• Enter your clinic’s number into your cell phone

More detailed information on transitioning from a pediatrician to adult primary care provider is available on PAMF’s Teen Site.

Competitive Sports & Teens: A Good Challenge or Too Much of a Good Thing?

At first glance, having your teen join a year-round competitive sports team may seem like the perfect way to kill two birds with one stone – he or she has no time to turn into a couch potato hooked on texting and Facebook, and also has the opportunity to excel in a sport he or she loves. But before your teen signs up, you should know that teenagers’ bodies are particularly vulnerable to injury as their bones, muscles, tendons, ligaments and joints are going through their most rapid period of growth. The intensity and “no pain, no gain” philosophy of many competitive, year-round sports teams can result in your teen sustaining serious injuries, some with lasting effects.

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A Parent’s Guide to Teen Depression


Although being moody and irritable is often normal for teenagers, depression is not simply a side effect of growing up. Depression is a serious medical condition that affects approximately one in five teens before they reach adulthood and is the leading cause of teen suicide. Parents often feel concerned and unsure of what to do when they think their teen may be depressed.  Talking with your teens regularly, listening to what they have to say, and keeping up with their activities, go a long way to preventing and identifying any depression they may be experiencing. In this blog post, Meg Durbin, M.D., an Internal Medicine doctor and pediatrician at the Palo Alto Medical Foundation, offers some insights into depression, and answers parents’ commonly asked questions on teen depression and how to help.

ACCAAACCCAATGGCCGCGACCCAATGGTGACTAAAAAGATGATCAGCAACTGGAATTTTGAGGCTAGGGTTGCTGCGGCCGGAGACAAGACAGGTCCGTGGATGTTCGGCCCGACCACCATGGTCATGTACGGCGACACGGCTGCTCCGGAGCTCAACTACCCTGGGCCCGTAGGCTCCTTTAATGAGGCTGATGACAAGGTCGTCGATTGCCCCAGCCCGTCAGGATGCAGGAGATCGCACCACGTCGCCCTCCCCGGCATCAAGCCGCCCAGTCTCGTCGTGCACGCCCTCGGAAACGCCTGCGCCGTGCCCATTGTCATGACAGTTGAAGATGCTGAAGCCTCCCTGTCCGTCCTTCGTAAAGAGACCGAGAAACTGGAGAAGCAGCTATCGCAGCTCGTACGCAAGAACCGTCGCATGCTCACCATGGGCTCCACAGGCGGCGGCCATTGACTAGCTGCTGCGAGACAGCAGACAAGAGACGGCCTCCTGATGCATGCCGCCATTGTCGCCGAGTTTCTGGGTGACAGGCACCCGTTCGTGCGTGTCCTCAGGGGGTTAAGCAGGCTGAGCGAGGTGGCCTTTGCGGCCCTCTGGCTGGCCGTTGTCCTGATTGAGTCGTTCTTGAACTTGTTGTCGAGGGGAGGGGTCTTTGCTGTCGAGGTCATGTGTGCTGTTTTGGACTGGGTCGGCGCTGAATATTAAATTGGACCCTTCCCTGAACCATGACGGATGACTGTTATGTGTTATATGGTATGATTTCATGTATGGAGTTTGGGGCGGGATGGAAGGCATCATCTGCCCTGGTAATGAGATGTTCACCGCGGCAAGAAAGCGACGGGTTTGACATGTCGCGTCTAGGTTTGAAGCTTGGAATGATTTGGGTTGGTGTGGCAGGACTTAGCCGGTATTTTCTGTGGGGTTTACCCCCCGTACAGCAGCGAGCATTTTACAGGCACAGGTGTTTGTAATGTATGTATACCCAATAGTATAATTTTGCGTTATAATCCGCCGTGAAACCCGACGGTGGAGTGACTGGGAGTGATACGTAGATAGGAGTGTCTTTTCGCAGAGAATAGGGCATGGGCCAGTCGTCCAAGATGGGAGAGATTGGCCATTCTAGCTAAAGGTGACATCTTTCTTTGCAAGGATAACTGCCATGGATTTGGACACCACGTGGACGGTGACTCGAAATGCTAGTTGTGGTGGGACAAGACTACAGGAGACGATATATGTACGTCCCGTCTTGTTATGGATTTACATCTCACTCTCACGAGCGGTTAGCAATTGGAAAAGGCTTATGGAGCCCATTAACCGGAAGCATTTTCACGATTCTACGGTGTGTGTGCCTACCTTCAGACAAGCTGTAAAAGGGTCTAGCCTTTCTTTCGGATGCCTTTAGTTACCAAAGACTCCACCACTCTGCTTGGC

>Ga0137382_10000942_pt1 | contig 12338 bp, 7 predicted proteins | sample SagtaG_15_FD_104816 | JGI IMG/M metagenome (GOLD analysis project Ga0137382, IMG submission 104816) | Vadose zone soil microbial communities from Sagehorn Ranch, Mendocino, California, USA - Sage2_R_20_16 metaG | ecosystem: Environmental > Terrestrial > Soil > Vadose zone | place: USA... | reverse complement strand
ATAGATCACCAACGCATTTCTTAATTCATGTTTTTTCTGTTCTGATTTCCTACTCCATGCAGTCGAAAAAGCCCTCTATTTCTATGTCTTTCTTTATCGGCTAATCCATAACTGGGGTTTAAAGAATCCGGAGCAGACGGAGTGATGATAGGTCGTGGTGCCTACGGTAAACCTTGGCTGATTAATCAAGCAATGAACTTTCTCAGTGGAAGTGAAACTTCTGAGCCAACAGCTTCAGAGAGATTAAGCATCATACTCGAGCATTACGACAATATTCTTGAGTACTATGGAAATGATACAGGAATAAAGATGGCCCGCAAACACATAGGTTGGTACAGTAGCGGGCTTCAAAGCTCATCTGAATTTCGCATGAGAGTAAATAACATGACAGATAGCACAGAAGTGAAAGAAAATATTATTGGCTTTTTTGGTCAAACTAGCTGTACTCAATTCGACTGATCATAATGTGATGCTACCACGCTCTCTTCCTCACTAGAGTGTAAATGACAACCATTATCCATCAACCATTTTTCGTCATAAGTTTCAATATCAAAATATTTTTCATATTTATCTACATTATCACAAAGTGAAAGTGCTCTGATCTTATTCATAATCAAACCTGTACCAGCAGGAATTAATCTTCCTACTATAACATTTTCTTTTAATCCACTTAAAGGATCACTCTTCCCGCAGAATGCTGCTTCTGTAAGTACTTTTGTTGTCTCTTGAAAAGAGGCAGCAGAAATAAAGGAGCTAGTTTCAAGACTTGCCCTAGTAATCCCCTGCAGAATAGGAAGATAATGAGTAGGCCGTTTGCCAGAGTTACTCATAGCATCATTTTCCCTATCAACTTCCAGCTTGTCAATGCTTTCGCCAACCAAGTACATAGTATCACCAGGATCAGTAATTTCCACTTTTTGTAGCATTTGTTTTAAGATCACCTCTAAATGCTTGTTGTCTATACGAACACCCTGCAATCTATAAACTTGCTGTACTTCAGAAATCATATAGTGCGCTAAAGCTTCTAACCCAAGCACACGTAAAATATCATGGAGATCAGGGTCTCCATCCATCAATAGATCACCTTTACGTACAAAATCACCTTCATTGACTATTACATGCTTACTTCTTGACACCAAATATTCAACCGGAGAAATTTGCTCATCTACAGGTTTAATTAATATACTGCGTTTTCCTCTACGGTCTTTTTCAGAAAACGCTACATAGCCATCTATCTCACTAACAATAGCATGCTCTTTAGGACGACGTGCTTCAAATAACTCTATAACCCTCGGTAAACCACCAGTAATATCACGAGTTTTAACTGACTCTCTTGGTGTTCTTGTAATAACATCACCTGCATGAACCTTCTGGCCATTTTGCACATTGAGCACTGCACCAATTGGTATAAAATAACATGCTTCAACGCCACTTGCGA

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Transitioning from Pediatrics to Adult Primary Care

Among the many changes you experience as you become a young adult is the transition to an adult primary care doctor. Your pediatrician will care for you until you turn 18, so it’s a good idea to start thinking about who will replace your pediatrician before then. Look for a doctor who you are comfortable with and trust, and will be honest with you about any health risks you may have. You also want that person to be easy to reach, as you may be heading off to college.

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Keeping Kids Balanced in the Age of Electronics

The media has been around for decades, but the plethora of technology options today dwarfs what was available even 20 years ago. Between television, MP3 players, video games, computers, cell phones and portable electronic devices, kids’ lives could easily be consumed by electronic devices.

According to a study published by the Kaiser Foundation, kids ages 8 to 18 years old average eight hours of media time every day. We talked to Dr. James Ferrara, a pediatrician at member of the Mills-Peninsula Division of PAMF, about some of the benefits and pitfalls of this exposure.